I'm back from my trip, so here it goes. I would like to
acknowledge the Glaucoma Research Foundation who sponsored our climb up Aconcagua. The
Foundation's mission is to raise funds for vital glaucoma research and to educate the
public about this common yet treatable disease. Glaucoma is one of the leading causes of
vision loss and the disease which afflicts me. GRF sponsored the climb to draw attention
to Glaucoma Awareness Month which was in January and to encourage the public to seek
regular eye appointments. I owe this wonderful organization a debt of gratitude. Thank
Glaucoma Research Foundation
200 Pine Street, Suite 200
San Francisco, CA 94104
I also want to acknowledge my friend and guide, Chris Morris. When we climbed Denali
together in 1995, we were roped together. Chris would joke, "Speed it up. I feel like
I'm hauling tuna." I have joked back to Chris that if he can drag a blind guy to the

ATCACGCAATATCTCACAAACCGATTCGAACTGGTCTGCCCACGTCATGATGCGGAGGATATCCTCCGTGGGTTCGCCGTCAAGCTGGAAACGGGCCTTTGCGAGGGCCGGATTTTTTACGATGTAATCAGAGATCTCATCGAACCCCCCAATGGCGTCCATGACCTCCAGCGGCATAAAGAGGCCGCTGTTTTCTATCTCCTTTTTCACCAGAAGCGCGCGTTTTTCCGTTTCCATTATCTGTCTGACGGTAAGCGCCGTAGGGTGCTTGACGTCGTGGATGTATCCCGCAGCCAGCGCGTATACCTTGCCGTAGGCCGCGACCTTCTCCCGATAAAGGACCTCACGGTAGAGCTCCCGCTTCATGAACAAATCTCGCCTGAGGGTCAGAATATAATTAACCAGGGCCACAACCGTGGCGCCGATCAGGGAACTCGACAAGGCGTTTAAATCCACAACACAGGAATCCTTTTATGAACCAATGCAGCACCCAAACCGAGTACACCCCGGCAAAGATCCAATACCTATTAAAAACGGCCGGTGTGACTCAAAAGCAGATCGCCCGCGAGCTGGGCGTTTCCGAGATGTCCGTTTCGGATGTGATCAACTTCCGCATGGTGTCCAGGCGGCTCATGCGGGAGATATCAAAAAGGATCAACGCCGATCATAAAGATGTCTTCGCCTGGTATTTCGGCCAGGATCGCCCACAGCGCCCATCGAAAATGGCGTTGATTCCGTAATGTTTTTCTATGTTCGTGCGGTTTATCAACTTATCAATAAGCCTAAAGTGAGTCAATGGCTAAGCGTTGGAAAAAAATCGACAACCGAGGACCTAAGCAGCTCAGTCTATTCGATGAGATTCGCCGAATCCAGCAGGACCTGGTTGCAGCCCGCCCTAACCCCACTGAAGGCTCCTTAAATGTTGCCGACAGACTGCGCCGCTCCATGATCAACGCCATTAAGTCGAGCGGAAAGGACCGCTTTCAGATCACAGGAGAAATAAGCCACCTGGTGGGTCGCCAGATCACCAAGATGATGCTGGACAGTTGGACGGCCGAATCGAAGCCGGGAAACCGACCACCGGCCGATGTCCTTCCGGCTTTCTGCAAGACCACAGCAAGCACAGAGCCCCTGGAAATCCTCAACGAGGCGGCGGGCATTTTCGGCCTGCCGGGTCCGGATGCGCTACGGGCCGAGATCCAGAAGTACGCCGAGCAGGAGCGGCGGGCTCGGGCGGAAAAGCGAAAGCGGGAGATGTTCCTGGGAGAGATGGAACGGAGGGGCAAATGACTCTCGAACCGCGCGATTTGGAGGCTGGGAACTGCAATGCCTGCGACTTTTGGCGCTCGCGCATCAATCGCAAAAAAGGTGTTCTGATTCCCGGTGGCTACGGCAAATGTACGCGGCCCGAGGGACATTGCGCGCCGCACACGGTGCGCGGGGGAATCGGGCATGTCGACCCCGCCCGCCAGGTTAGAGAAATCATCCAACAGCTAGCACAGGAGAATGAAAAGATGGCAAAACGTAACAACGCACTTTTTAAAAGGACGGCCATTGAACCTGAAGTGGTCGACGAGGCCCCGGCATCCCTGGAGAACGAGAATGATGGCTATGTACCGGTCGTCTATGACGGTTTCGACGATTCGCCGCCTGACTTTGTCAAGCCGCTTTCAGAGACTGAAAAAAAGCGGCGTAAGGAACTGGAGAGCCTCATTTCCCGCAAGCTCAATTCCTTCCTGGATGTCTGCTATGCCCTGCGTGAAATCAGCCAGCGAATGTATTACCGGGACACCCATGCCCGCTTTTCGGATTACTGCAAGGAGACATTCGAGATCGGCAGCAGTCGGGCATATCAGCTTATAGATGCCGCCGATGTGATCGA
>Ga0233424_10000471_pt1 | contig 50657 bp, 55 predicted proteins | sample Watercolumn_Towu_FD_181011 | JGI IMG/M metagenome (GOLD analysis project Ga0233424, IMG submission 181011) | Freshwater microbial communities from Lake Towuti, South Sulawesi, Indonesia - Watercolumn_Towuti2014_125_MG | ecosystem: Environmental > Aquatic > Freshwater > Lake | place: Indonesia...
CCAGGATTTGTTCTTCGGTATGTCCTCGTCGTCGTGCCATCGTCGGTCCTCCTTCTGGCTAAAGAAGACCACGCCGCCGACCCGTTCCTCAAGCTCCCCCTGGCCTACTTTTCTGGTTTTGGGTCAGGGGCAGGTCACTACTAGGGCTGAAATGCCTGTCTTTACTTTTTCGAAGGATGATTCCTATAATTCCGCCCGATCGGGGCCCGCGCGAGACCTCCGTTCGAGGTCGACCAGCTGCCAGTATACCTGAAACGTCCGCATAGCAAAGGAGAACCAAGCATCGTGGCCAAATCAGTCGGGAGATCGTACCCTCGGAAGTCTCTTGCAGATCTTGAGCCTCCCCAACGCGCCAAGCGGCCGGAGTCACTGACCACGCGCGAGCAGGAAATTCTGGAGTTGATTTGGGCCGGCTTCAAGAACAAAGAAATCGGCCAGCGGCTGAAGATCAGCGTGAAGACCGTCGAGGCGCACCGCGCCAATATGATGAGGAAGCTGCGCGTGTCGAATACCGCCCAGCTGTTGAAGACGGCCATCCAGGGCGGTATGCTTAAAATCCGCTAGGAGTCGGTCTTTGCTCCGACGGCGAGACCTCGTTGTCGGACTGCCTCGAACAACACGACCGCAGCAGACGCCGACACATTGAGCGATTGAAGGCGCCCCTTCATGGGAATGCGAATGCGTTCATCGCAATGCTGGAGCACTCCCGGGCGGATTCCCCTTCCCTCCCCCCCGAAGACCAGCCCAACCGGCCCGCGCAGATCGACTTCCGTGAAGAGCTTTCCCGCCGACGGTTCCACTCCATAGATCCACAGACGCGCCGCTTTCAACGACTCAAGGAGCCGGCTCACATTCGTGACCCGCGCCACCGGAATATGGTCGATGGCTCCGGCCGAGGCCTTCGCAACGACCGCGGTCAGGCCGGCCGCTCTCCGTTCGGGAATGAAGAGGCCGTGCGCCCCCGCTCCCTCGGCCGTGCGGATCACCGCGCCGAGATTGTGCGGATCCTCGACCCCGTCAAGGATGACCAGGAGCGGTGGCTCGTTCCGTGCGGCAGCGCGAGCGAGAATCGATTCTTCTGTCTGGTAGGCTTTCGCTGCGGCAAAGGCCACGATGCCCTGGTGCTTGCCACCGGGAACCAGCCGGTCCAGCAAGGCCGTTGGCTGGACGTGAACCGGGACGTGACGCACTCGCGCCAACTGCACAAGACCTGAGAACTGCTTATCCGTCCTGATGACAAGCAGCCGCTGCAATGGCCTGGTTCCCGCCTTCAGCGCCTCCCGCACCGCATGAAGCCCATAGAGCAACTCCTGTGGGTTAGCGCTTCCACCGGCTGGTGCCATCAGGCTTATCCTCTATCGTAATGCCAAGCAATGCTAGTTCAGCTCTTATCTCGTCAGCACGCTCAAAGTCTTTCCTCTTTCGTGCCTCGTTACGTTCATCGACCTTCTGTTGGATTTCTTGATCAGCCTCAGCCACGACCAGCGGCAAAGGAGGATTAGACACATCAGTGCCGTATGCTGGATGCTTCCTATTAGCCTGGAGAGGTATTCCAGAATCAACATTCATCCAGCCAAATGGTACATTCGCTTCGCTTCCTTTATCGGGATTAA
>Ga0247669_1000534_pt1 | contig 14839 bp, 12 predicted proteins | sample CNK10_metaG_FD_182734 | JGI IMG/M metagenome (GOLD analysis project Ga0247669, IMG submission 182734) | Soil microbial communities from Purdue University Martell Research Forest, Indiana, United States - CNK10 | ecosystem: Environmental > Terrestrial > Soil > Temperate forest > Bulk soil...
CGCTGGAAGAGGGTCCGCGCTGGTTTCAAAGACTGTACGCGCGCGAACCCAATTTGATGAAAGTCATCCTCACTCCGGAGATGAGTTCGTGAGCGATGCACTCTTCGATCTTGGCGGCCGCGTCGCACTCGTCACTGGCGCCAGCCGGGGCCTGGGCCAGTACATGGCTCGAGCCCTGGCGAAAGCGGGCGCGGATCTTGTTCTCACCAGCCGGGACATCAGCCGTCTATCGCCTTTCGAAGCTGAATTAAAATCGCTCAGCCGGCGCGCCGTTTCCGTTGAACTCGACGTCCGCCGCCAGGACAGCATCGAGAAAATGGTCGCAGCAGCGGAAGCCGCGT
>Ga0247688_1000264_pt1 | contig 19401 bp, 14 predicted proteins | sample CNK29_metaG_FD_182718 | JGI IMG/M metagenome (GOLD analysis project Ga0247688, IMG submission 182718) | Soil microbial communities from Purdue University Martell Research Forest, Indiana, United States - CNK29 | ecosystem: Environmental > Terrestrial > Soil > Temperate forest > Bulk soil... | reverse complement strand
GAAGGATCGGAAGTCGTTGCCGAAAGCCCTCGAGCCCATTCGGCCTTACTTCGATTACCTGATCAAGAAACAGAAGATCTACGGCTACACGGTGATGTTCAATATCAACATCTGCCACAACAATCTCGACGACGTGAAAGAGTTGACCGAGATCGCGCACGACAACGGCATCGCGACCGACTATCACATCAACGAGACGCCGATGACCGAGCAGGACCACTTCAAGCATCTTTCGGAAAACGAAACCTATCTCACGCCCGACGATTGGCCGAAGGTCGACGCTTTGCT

top of two continental summits, he's got to be one hell of a guide. Chris also specializes
in exciting and remote Alaskan river trips. Thanks Chris!
Mountains and Rivers
P.O. Box 874254
Wasilla, Alaska 99687
Q.) On Aconcagua: 1. How do know when you are coming to a crevasse?
A.) 1. When I hike on a big mountain, a person hikes in
front of me. I listen to his footsteps crunching in the snow or in the scree. It's a
little more work for the leader. He has to look back periodically to make sure I'm still
My partners know me well. They don't give me help when I
want it, but only when I need it. That's an important distinction, and to me, the sign of
a good friend. Chris Morris, my Aconcagua partner and guide, gives me important verbal